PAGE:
Although cast iron ovens were becoming an option for open hearths in the late eighteenth century (see previous post), cast iron had been put to other uses early on, not only for cookware like pots and pans but for other more complicated products, and for export, as this ad from the Pennsylvania Gazette in 1769 attests.
“Iron Castings Of all dimensions and sizes, such as kettles or boilers for pot-ash works, soap boilers, pans, pots, from a barrel to 300 gallons, ship cabooses, kackels, and sugar house stoves, with cast funnels of any height for refining sugars, weights of all sizes, grate bars, and other castings for sugar works in the West Indies, & are all carefully done by Henry William Stiegel, iron master, at Elizabeth Furnace in Lancaster County, on the most reasonable terms. Orders and applications made to Michael Hillegas in Second Street, Philadelphia will be carefully forwarded.”
Elizabeth Furnace referred to in the ad was an “iron plantation” in Pennsylvania and, because of the remarkable preservation of many of the original structures and the archeological work that has taken place there, is an invaluable source of information on iron production in colonial America. Read more about this complicated process here.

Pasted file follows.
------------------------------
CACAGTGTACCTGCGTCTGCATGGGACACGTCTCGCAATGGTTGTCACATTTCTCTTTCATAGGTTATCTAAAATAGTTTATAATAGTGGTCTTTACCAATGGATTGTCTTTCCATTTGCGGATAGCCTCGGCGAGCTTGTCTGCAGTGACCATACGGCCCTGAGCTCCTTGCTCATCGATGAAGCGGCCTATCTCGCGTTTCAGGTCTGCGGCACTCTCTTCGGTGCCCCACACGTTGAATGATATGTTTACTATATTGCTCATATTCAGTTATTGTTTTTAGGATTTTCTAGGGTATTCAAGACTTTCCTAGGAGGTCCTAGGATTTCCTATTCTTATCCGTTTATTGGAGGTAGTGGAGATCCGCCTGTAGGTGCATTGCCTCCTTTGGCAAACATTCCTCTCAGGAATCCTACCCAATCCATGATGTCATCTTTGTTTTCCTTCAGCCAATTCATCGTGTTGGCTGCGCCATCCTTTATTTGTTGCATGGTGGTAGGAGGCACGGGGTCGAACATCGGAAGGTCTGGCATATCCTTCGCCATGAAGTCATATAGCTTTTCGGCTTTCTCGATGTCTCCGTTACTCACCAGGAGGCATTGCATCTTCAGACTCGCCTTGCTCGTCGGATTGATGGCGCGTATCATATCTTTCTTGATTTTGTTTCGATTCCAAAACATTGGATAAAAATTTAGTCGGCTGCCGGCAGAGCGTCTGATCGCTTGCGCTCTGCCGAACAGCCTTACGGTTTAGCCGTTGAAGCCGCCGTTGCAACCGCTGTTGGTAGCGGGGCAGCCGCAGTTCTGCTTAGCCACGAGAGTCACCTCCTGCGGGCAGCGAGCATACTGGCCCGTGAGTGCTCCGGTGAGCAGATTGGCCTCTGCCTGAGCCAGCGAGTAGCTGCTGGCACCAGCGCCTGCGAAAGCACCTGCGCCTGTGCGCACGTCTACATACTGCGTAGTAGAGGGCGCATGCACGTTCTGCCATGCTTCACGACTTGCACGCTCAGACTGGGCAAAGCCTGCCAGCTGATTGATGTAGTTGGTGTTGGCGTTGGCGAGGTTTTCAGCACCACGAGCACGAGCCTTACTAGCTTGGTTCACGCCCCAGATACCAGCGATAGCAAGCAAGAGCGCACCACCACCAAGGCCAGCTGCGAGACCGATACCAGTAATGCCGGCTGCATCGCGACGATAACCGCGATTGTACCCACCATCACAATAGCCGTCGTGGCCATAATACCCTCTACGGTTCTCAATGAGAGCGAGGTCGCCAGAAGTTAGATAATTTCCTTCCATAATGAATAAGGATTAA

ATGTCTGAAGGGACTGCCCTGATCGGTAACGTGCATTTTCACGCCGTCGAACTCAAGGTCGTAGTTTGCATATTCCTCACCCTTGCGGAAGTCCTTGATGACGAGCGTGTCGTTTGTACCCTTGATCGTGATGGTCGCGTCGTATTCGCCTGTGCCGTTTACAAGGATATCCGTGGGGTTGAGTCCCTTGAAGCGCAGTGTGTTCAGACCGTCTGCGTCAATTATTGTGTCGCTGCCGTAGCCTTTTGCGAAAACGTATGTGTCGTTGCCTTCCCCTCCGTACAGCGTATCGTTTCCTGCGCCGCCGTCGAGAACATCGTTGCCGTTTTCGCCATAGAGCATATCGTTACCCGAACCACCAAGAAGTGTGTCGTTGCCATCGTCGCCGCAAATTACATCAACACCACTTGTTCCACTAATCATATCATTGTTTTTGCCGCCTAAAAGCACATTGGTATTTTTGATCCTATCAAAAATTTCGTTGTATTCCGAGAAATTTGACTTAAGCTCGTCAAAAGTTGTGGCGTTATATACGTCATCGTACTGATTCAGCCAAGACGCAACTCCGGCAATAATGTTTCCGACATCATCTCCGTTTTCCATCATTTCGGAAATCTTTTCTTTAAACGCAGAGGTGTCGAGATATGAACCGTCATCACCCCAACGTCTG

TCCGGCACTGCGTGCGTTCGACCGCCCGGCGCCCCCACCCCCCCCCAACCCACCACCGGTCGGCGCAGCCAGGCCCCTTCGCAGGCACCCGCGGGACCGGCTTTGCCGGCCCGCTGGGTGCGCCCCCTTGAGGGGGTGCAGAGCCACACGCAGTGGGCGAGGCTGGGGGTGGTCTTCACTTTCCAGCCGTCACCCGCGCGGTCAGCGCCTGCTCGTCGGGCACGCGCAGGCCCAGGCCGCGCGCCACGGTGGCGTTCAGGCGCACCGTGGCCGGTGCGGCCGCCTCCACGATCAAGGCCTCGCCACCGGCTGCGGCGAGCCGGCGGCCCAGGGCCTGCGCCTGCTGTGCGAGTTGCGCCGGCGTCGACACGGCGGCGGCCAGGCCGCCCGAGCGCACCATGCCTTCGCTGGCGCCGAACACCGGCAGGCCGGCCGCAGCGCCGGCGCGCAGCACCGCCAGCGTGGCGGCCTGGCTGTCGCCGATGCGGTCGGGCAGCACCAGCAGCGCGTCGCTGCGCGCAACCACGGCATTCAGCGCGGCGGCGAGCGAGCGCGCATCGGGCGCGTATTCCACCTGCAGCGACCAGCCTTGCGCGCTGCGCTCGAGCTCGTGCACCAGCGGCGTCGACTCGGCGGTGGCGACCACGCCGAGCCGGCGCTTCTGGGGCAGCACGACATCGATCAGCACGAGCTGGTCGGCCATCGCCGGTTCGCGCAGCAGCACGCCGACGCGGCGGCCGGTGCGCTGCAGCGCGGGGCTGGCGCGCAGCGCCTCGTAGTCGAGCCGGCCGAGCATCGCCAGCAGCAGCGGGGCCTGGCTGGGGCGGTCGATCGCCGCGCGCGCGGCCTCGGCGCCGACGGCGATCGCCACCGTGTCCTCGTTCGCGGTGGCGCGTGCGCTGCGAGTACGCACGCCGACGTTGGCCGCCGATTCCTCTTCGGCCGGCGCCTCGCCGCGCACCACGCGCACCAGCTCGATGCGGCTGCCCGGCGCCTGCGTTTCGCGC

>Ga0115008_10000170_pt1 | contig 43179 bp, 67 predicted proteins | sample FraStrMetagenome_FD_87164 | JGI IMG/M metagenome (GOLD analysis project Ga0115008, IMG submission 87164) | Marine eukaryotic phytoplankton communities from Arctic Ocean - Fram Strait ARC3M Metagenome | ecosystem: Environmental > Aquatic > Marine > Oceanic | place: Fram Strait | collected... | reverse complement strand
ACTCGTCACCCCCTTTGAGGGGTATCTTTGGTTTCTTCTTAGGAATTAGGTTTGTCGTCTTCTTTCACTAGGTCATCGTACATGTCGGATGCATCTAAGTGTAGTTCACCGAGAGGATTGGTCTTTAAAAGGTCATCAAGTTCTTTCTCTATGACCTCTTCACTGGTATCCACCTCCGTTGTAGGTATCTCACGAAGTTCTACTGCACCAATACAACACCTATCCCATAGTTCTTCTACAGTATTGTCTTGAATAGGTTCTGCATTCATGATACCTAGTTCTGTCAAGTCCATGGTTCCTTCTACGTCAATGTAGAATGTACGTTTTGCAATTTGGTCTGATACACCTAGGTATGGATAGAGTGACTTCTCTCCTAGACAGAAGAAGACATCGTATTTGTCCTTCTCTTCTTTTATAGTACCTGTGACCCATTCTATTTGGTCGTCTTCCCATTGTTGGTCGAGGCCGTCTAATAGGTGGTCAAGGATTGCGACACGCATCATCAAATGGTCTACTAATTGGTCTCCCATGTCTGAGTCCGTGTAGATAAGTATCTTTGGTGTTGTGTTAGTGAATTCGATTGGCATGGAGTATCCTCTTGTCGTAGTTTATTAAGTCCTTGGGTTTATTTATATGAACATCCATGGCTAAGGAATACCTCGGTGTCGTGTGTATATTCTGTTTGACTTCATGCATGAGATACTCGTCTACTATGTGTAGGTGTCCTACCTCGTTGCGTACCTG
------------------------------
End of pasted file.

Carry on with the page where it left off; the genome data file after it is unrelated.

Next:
Looking for evidence of the beginning of iron stoves for kitchens I found this ad that appeared in the Boston Gazette in 1770 that mentioned cast iron cannon stoves. But these, it is clear from the illustration below, were not the kind of stoves that would likely be used in a family kitchen. (The derivation of the term eludes me; perhaps the shape resembles a cannon.)
Benjamin Andrews’ ad states that a large version would be “suitable for a vessel’s cabbin” —I somehow never stopped to think about how one might keep warm or cook on a ship. The ad further states that the stove might serve in “the room of one or more Persons, who are inclined to be upon the saving order; as besides the advantage of their heat, with very small expence of fuel, they are fitted for various methods of cookery.” (I am inclined to be upon the saving order!) Finally, “the smaller are of a less size and price, and better suited for shops, &c. than any heretofore made in this country.” And if you don’t want to buy a stove Mr. Andrews has many other items for sale among them: chocolate, ground ginger, and crown soap.